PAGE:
With russophobia have to fight (The Guardian, UK)

Anti-Russian stereotypes in the West at every step. And the task of the media — not to spoil so important for Western relations with this country. The atmosphere is poisoned by a virus russophobia. What is it, you ask? This is when a teacher of English literature in a very respectable school, explaining to your daughter how to answer the exam question about the genre of comedy, says: 'Do not worry. Simply write: I am Russian, I have no sense of humor. "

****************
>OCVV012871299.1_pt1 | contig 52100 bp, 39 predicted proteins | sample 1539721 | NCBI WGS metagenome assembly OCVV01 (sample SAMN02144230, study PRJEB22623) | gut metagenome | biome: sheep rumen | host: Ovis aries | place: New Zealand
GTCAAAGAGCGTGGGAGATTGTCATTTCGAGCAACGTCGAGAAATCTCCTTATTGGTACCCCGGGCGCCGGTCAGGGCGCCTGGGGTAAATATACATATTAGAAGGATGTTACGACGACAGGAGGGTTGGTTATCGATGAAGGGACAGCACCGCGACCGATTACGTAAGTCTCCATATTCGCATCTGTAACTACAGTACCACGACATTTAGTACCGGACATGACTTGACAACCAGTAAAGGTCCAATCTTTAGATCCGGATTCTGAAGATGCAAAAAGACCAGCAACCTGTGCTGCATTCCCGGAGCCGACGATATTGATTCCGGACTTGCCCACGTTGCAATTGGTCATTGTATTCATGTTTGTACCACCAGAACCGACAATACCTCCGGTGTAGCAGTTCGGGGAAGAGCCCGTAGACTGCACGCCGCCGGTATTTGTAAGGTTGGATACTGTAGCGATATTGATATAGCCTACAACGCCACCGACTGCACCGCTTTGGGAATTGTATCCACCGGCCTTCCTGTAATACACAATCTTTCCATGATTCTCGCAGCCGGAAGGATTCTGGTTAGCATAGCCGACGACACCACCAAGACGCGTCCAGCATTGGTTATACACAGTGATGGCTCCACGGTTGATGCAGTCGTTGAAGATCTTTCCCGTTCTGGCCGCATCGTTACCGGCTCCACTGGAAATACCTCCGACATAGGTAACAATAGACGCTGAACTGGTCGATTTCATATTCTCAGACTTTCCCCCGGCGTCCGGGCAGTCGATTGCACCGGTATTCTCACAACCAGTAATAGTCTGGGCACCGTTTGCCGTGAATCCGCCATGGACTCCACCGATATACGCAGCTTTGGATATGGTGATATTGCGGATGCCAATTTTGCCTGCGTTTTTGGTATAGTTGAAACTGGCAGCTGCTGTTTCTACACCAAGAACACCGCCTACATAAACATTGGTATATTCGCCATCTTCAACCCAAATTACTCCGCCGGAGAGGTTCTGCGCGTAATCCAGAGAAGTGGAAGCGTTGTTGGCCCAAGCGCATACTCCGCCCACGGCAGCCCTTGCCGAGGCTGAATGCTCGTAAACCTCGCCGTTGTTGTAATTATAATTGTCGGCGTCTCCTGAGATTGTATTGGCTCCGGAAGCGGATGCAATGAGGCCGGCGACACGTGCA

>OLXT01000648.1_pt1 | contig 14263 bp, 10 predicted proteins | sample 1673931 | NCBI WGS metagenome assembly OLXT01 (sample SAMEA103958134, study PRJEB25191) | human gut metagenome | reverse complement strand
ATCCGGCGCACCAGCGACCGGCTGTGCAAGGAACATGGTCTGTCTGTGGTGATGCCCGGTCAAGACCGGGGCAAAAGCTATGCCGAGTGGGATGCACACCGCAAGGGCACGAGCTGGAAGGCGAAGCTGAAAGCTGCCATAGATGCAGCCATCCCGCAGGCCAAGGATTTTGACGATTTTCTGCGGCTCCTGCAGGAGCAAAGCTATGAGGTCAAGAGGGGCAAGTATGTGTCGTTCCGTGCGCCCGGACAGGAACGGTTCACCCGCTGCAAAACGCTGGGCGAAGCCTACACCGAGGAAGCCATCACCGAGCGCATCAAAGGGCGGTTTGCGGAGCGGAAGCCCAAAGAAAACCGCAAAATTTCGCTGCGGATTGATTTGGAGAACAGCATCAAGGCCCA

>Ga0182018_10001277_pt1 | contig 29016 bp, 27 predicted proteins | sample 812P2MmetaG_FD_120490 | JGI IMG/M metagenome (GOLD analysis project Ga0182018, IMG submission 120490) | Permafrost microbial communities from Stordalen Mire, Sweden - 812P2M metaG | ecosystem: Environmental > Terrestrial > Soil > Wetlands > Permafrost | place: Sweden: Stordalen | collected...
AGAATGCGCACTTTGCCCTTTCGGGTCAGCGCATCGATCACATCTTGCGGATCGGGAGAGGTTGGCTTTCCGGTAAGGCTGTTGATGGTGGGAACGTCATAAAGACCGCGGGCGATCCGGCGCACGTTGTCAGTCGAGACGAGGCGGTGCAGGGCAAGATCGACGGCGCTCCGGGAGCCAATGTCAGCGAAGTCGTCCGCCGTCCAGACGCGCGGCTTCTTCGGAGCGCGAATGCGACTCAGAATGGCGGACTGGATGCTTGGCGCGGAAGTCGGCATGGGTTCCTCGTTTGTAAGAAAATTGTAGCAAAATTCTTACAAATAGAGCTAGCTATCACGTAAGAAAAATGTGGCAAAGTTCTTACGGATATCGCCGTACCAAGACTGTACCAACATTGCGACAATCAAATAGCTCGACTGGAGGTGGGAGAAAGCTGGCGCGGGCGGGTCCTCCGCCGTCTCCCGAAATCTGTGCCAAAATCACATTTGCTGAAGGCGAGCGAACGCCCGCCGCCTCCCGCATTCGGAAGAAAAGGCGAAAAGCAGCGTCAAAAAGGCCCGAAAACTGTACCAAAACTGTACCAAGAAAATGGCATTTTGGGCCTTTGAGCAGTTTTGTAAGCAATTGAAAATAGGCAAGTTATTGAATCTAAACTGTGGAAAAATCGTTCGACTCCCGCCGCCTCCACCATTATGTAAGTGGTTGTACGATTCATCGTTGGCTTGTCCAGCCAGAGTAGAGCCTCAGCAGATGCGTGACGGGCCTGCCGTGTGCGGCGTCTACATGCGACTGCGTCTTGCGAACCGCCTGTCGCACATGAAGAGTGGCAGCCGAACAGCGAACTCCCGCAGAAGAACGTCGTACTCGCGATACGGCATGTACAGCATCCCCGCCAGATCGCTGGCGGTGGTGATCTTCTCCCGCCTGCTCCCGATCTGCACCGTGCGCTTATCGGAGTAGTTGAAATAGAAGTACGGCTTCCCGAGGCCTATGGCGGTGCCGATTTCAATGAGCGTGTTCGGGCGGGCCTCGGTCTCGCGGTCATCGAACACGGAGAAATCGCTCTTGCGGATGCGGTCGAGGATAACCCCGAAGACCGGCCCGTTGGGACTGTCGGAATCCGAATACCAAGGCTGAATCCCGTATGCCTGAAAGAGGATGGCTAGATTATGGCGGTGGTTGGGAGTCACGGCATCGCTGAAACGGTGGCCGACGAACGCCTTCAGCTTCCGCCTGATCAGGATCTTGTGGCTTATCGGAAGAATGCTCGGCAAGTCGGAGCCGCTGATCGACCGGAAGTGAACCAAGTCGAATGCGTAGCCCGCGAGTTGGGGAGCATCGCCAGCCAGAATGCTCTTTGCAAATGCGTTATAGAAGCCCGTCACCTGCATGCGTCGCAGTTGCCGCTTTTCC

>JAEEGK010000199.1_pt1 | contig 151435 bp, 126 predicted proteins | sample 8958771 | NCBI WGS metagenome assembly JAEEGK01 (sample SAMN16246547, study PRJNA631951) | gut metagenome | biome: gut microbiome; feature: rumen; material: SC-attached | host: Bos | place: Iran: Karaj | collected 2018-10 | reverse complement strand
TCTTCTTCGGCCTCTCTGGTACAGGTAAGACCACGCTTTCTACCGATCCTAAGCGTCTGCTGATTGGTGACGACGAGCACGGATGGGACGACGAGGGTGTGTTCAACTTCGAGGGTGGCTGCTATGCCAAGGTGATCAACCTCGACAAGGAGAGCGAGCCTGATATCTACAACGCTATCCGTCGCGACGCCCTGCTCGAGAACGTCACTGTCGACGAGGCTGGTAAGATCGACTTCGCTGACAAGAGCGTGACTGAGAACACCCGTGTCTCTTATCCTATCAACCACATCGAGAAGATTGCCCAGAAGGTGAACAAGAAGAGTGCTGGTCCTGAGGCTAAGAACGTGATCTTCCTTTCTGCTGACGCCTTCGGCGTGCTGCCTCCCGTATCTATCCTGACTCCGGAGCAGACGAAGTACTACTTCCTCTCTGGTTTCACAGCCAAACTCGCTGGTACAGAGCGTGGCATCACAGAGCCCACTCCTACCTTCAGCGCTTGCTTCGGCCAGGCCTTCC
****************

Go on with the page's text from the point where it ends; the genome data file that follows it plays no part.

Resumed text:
Or when people did not hesitate for a minute, let go of jokes like: 'You are Russian, who does not like you to know what is corruption. " Or the author of a BBC documentary asks his translator, Russian woman in the Baltic region of Kaliningrad, 'Who do you feel — Russian or Europeans?' I wonder what kind of response he expected to hear? And here's another example: who do you think will select the main villains fashionable author of detective stories, having decided to write a thriller with aliens? Al-Qaeda, weaving a plot in Hackney? No, it would be politically incorrect, because in this area there are many Asians. But if Scottish police will hunt for Russian dissidents and oligarchs — is quite another matter. British media who are aware of the delicacy of the problem of race relations, avoid anything that might offend Muslims, but the idea that their article insulting to Russian, and no one would think of. Russians living in the West — if not the oligarchs, not a pop star, not a killer, and do not consider 'Putin's regime' most terrible disaster that has befallen the country since the days of Ivan the Terrible — to deal with all of this is not easy. I'm not saying that the Russians are discriminated against at work, or that every time I stand trash, neighbors suspect if I get rid of the remnants of polonium. Rather, it is about something else: some things people find it possible to speak without thinking about how they are perceived by the recipient. In a society rooted stereotypes disseminated by the media all Russian companies covered corruption and are puppets of the state, the ethnic minorities in the country are not allowed to speak their own language, and all Russian men — the macho chauvinists. The economy rests exclusively on the production of gas, and the Russian leadership is dreaming of how to capture half the world. News from Russia can only be bad. It's hard to blame journalists for trying to report something 'sensational': to tell the Russians go to the same stores and buy the same food as in the West — it is boring, but the report that in Moscow, opened its first men-only strip club — it's the 'hot news'. During the Russian-Georgian conflict, it is the perception came to the fore. The reaction of the vast majority of the media and politicians wearing anti-Russian — subconsciously them in advance, it was clear who was to blame. More objective publications have appeared much later. Why is the conflict in South Ossetia was given such importance? Because it involved Russia. Readers are given to understand that the tiny South Ossetia — it 'proto' like Kosovo, but no parallels with the NATO operation in the former Yugoslavia in support of Kosovar Albanians have been conducted. Asked what Russia needs to do to improve, russophobe answer: (1) to surrender and repent, (2) transfer control of natural resources to Western companies because they themselves Russian still can not operate them properly, (3) to limit the ambitions of cultural area, and (4) to award the Order of Boris Berezovsky as a fighter for democracy. What is fueling russophobia? Only the actions of Moscow itself can not explain it. In recent years, several powerful forces combined to give it a new impetus. 'Hladovoiny' found a new case on the shoulder. To deal with the familiar opponent, playing by the rules, much more comfortable than with the 'enemy among us, perhaps working in a nearby eatery. Western liberals who passionately believed in the democratic transformation of Russia on their own recipes, experienced frustration and switched energy outraged virtue to expose 'gebeshnogo Putin's regime'. They were joined by immigrants, who saw in 'uncovering the truth' about the Russian way to the top in their new homeland. What are the consequences resulting Russophobia? In economic terms, as we have seen BP and Shell, it is difficult for Western companies doing business in Russia. In political terms, it gives rise to mutual distrust and makes it impossible to open dialogue on issues of concern to both sides. In terms of safety, it turns militarization on both sides, undermining the achievements in the field of disarmament. Finally, it leads to the triumph of rhetoric that exacerbate polarization. Today, in contrast to the nineties, the Russian elite is reading English-language media, and she has a clear idea of what "the West against us." Why should we worry about it? The problem of perception is important — because Russia is now at a crossroads. It can move in the direction of further modernization and towards militarization. It can build a pragmatic, but a strong relationship with the West, and can put a spoke in the wheel in the world and focus on creating anti-Western alliances. The task of the Western intelligentsia — to realize that the stereotypes give rise to hostility, and do not miss the chance to prevent a new division of Europe. Maxim Korobochkin, Times Online published online inosmi.ru: December 15, 2008, 10:54 Original publication: Battling Russophobia

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